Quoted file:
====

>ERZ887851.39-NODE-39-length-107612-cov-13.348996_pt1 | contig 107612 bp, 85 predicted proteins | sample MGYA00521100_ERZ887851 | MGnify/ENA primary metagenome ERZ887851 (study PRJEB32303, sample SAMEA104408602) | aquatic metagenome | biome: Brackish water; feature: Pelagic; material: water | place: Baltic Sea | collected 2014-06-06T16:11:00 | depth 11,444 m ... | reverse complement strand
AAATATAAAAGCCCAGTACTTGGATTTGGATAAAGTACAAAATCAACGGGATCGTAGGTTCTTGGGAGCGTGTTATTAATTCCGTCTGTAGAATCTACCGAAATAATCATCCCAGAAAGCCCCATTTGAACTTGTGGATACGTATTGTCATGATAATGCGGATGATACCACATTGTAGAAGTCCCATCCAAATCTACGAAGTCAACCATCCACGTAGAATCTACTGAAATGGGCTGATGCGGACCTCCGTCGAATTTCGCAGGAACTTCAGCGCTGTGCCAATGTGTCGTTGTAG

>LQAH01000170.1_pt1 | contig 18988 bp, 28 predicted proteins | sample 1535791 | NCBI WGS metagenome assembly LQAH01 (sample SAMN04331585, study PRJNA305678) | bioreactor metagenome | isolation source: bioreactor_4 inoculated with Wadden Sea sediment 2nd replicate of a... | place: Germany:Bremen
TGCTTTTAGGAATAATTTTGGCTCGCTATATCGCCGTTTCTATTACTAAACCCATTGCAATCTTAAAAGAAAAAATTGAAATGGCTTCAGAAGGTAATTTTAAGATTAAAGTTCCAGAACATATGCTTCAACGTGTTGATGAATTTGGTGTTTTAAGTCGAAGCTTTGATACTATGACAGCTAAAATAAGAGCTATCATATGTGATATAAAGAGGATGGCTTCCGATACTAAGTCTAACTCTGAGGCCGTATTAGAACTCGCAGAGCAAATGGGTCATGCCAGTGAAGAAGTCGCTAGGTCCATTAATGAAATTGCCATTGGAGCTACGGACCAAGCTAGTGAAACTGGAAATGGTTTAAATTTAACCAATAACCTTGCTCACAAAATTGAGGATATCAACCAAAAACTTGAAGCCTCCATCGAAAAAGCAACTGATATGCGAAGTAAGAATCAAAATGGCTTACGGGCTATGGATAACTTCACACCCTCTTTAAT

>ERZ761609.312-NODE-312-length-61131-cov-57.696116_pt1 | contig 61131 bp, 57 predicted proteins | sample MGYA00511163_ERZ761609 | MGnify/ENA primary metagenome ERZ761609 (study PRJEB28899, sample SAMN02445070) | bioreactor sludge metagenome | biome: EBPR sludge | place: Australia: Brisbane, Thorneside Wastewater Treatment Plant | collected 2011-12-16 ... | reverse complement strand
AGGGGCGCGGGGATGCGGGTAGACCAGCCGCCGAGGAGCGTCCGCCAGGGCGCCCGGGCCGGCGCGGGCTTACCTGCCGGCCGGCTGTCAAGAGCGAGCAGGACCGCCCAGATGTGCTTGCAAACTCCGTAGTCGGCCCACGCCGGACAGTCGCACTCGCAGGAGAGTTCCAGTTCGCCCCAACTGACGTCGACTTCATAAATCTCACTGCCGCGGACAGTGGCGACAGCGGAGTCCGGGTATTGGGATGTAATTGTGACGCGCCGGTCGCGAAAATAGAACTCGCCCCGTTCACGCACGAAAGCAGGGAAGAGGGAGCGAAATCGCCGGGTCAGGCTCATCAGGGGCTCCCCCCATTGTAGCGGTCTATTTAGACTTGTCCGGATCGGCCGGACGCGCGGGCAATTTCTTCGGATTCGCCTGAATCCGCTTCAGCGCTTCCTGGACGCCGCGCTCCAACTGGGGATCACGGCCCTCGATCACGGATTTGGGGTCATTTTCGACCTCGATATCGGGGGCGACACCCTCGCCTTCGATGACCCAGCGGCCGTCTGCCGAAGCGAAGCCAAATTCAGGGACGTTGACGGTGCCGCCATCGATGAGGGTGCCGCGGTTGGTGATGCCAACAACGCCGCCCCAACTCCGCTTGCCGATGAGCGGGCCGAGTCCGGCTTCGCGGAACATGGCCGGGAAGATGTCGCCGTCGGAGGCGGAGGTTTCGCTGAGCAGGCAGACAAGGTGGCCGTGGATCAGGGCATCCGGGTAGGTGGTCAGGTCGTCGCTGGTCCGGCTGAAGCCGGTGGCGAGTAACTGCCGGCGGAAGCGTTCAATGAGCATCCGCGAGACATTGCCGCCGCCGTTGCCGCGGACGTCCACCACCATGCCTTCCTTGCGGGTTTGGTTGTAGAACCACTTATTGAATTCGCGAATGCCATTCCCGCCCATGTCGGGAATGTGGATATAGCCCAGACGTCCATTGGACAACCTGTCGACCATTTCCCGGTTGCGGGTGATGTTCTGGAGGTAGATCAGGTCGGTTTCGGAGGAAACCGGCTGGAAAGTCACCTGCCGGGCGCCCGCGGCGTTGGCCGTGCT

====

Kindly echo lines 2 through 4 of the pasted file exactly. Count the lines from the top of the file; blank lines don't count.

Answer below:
AAATATAAAAGCCCAGTACTTGGATTTGGATAAAGTACAAAATCAACGGGATCGTAGGTTCTTGGGAGCGTGTTATTAATTCCGTCTGTAGAATCTACCGAAATAATCATCCCAGAAAGCCCCATTTGAACTTGTGGATACGTATTGTCATGATAATGCGGATGATACCACATTGTAGAAGTCCCATCCAAATCTACGAAGTCAACCATCCACGTAGAATCTACTGAAATGGGCTGATGCGGACCTCCGTCGAATTTCGCAGGAACTTCAGCGCTGTGCCAATGTGTCGTTGTAG

>LQAH01000170.1_pt1 | contig 18988 bp, 28 predicted proteins | sample 1535791 | NCBI WGS metagenome assembly LQAH01 (sample SAMN04331585, study PRJNA305678) | bioreactor metagenome | isolation source: bioreactor_4 inoculated with Wadden Sea sediment 2nd replicate of a... | place: Germany:Bremen
TGCTTTTAGGAATAATTTTGGCTCGCTATATCGCCGTTTCTATTACTAAACCCATTGCAATCTTAAAAGAAAAAATTGAAATGGCTTCAGAAGGTAATTTTAAGATTAAAGTTCCAGAACATATGCTTCAACGTGTTGATGAATTTGGTGTTTTAAGTCGAAGCTTTGATACTATGACAGCTAAAATAAGAGCTATCATATGTGATATAAAGAGGATGGCTTCCGATACTAAGTCTAACTCTGAGGCCGTATTAGAACTCGCAGAGCAAATGGGTCATGCCAGTGAAGAAGTCGCTAGGTCCATTAATGAAATTGCCATTGGAGCTACGGACCAAGCTAGTGAAACTGGAAATGGTTTAAATTTAACCAATAACCTTGCTCACAAAATTGAGGATATCAACCAAAAACTTGAAGCCTCCATCGAAAAAGCAACTGATATGCGAAGTAAGAATCAAAATGGCTTACGGGCTATGGATAACTTCACACCCTCTTTAAT